When an elderly person is experiencing major depression, it can interfere with so many aspects of their lives. Sadly, too many seniors suffer from depression because it often goes undiagnosed and therefore untreated. Remember that depression is a medical condition that can only be improved when treated by professionals. Family caregivers that have an aging adult relative that is dealing with depression should learn all they can about the condition, so they can support their loved one.
Here are some frequently asked questions about depression in elderly adults:
Q: Isn’t depression just about feeling sad?
A: While everyone feels blue from time to time, clinical depression is a medical condition that can really interfere with someone’s life. Seniors go through a lot of changes in their later years, such as dealing with health conditions, loss of spouse and siblings, financial issues, and worries about life and death. Depression doesn’t go away on its own but rather needs to be treated by professionals.
Q: What are the symptoms of depression in seniors?
A: While depression can manifest in different ways, there are some common symptoms. Among the most common are decreased energy, lack of interest, poor focus, aches and pains, feelings of worthlessness, persistent sad feelings, feelings of helplessness, feelings of guilt and thoughts of suicide. Depression is frequently undiagnosed and untreated in seniors because they fail to share how they feel or else family members think the symptoms are just a natural part of aging.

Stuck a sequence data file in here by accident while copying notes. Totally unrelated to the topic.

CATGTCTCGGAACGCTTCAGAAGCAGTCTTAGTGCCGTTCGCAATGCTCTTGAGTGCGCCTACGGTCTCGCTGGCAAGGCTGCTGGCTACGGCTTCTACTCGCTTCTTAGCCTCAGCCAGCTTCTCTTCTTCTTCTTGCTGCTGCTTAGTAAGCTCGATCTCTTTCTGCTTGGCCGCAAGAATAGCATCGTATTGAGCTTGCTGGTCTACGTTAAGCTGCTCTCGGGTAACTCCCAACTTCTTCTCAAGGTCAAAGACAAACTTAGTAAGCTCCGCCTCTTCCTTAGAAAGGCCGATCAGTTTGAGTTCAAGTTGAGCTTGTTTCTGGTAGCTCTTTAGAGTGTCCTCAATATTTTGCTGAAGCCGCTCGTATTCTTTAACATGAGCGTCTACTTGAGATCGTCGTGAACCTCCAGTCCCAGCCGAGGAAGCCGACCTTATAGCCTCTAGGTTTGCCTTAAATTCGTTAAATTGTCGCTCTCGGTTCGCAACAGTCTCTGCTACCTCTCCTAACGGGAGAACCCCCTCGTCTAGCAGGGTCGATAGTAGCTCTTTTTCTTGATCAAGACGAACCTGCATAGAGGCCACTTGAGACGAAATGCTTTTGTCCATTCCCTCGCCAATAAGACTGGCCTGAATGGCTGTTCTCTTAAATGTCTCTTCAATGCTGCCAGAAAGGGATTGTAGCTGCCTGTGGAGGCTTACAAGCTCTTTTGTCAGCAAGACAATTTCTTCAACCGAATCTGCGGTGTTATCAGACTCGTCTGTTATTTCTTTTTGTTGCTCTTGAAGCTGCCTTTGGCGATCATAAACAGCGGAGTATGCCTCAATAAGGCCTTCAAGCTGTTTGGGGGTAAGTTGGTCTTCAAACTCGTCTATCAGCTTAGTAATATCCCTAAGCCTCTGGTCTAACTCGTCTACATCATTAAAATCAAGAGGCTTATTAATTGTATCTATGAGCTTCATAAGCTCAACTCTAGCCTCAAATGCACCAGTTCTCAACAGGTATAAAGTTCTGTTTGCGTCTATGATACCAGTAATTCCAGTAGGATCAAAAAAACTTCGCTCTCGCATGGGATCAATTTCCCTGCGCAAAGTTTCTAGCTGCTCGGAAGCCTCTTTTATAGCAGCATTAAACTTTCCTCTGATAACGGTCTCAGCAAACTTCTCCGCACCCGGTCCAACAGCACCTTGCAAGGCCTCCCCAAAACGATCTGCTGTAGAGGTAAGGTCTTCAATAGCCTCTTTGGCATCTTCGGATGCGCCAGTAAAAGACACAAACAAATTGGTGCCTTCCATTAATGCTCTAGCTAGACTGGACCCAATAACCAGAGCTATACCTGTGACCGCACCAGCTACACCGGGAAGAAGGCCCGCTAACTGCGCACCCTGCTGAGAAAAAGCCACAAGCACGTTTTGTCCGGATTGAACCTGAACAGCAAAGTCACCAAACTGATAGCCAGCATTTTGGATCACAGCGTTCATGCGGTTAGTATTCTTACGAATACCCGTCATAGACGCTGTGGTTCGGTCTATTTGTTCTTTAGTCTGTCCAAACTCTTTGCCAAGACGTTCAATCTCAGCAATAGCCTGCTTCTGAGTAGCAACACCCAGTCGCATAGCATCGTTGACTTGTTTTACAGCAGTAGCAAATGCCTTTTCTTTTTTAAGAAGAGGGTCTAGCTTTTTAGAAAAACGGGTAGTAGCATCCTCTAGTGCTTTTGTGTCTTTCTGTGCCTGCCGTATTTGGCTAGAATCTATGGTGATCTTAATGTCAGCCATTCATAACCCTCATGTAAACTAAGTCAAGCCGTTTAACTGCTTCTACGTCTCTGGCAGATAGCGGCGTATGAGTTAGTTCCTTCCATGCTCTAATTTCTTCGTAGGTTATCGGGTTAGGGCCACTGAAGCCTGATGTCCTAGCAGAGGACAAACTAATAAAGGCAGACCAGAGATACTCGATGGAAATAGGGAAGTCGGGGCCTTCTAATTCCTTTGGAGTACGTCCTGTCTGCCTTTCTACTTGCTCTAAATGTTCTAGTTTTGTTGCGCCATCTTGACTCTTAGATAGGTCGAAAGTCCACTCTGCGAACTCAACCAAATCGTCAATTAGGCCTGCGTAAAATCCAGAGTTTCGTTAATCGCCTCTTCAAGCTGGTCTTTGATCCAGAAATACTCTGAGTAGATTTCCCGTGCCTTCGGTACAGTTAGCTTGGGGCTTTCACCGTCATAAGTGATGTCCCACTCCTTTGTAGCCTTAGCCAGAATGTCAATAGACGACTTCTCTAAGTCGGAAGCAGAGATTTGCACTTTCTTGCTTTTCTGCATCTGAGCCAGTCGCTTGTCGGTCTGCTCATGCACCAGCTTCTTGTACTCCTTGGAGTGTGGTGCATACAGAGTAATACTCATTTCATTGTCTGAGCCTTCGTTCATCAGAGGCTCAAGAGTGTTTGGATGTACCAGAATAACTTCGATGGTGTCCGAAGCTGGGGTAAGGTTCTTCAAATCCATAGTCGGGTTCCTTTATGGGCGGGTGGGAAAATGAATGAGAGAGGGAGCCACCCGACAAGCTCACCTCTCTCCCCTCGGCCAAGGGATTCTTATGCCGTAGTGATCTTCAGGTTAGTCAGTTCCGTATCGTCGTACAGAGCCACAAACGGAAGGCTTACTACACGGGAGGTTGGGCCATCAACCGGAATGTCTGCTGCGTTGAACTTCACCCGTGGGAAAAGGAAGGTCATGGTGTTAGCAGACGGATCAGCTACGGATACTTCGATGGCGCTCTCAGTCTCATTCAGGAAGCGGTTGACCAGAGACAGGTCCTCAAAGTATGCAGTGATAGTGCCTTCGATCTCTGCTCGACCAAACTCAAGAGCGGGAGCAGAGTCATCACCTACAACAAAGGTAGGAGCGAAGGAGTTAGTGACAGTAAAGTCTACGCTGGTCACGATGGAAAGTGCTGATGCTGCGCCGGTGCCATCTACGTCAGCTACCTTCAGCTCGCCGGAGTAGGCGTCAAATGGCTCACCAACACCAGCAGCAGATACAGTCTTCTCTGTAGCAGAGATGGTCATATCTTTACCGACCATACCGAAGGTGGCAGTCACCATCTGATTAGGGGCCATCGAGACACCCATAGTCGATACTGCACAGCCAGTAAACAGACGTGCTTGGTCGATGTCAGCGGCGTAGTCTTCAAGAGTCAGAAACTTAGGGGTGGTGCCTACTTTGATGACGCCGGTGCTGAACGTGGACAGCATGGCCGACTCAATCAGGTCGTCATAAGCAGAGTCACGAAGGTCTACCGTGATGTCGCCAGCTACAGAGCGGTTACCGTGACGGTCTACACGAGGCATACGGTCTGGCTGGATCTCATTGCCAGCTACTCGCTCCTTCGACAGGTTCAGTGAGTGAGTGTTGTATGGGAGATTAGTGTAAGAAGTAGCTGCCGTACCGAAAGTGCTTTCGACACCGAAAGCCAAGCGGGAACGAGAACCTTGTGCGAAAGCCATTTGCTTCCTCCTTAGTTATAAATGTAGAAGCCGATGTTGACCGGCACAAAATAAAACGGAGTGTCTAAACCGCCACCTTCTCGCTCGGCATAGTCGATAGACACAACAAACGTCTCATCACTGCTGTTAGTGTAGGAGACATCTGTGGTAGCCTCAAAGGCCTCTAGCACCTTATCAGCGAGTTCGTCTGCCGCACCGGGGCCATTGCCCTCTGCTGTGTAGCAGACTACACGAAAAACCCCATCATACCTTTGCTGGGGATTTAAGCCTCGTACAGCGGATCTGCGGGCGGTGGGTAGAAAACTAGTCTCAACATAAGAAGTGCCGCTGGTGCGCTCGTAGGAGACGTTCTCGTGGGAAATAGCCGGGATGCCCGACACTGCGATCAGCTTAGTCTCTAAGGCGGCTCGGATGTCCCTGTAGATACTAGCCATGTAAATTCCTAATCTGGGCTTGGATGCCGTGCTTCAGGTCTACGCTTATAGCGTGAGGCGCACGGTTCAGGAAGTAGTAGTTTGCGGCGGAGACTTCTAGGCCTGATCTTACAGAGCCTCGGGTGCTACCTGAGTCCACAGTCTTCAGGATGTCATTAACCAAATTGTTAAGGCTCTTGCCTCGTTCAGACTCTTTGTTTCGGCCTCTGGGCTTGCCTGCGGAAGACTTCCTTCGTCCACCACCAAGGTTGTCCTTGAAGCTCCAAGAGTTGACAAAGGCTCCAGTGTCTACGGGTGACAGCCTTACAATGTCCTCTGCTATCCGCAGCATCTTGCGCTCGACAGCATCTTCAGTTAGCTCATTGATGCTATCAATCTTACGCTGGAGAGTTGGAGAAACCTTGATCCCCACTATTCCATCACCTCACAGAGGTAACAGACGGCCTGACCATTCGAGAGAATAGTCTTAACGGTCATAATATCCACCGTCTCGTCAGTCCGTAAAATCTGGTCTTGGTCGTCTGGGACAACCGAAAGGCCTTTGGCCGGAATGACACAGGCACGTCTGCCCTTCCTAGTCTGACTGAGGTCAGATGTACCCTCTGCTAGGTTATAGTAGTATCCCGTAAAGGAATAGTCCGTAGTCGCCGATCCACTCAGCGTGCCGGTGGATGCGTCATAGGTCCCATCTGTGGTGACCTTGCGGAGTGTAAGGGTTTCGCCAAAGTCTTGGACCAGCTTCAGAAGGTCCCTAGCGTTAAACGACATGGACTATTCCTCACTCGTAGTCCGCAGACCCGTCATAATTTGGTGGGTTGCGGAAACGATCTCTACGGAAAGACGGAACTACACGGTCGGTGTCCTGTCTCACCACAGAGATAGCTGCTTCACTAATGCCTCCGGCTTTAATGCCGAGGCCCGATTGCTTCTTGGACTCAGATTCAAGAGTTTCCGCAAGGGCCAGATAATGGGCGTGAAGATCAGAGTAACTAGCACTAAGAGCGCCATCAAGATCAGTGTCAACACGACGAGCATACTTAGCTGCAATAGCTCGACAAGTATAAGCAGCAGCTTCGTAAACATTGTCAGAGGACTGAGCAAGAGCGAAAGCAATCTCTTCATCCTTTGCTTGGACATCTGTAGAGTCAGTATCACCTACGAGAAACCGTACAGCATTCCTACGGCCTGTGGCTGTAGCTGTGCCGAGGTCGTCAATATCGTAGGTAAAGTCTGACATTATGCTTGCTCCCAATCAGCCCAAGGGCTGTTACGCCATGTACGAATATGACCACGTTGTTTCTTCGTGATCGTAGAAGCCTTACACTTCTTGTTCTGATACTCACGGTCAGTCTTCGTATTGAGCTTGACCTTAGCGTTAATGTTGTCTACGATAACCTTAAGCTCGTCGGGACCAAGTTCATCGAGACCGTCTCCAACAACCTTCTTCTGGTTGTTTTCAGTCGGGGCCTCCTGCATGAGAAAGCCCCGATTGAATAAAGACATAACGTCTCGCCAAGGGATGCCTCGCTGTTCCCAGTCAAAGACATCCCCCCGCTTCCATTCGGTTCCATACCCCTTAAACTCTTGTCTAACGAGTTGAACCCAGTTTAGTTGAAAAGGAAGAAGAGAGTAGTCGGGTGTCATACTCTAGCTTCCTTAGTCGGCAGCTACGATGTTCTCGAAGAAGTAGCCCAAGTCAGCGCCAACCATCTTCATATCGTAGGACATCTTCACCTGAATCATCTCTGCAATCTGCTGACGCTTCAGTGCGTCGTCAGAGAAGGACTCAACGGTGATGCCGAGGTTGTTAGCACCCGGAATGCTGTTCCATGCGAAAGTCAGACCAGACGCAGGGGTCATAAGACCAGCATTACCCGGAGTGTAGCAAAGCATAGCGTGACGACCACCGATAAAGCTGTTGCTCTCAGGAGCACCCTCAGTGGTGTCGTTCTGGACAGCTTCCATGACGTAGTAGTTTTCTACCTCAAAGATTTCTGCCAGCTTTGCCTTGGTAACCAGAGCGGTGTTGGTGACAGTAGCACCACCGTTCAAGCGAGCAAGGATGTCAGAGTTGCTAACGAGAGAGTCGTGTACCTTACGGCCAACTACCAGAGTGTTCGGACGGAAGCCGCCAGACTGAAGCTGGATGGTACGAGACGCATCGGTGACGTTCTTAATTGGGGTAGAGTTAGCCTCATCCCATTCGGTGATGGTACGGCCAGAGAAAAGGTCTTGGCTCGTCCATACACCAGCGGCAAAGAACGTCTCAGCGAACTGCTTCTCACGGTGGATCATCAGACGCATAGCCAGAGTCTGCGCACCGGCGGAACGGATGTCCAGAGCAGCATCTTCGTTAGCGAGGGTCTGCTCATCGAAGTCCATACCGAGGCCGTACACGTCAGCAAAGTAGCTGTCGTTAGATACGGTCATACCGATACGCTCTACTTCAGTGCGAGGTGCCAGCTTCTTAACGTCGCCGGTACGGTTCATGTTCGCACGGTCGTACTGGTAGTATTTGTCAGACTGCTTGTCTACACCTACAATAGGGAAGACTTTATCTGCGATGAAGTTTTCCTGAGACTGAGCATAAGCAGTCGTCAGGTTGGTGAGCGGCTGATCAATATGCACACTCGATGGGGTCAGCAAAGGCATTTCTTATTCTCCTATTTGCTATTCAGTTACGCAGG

Q: Are there risk factors for depression in elderly adults?
A: Depression can occur at any age. With seniors, there are a few risk factors that family caregivers can watch for in their elderly relative. Key risk factors include having a chronic illness or disability, being isolated and lonely and have a family history of the mental illness. Depression is also more common in those who heavily use drugs or alcohol. If someone has recently gone through a stressful situation, such as the loss of a spouse, that could trigger a depressive episode.
Q: How is depression treated in seniors?
A: Depression is a very serious mental health disease that is often overlooked. It’s critical that family caregivers get their loved one to a doctor right away if they suspect depression. A combination of antidepressant medication and cognitive behavior therapy with a professional can also help.
Q: Can home care providers help elderly adults with depression?
A: Many family caregivers hire a senior care provider to assist their loved one with daily tasks and to provide companionship. This professional assistant can ensure there are healthy meals and snacks, as well as a clean, comfortable environment. The senior care provider can also drive the elderly person to social activities and ease their isolation and loneliness.
Q: Is depression curable in aging adults?
A: Depression is very treatable when a plan, managed by a professional, is in place. Family caregivers and senior care providers must help the senior stick to the treatment plan and offer full support. It’s important for family caregivers and senior care providers to listen to the elderly person’s concerns and keep them active and occupied. In time, their depression will lift thanks to effective treatment and strong support.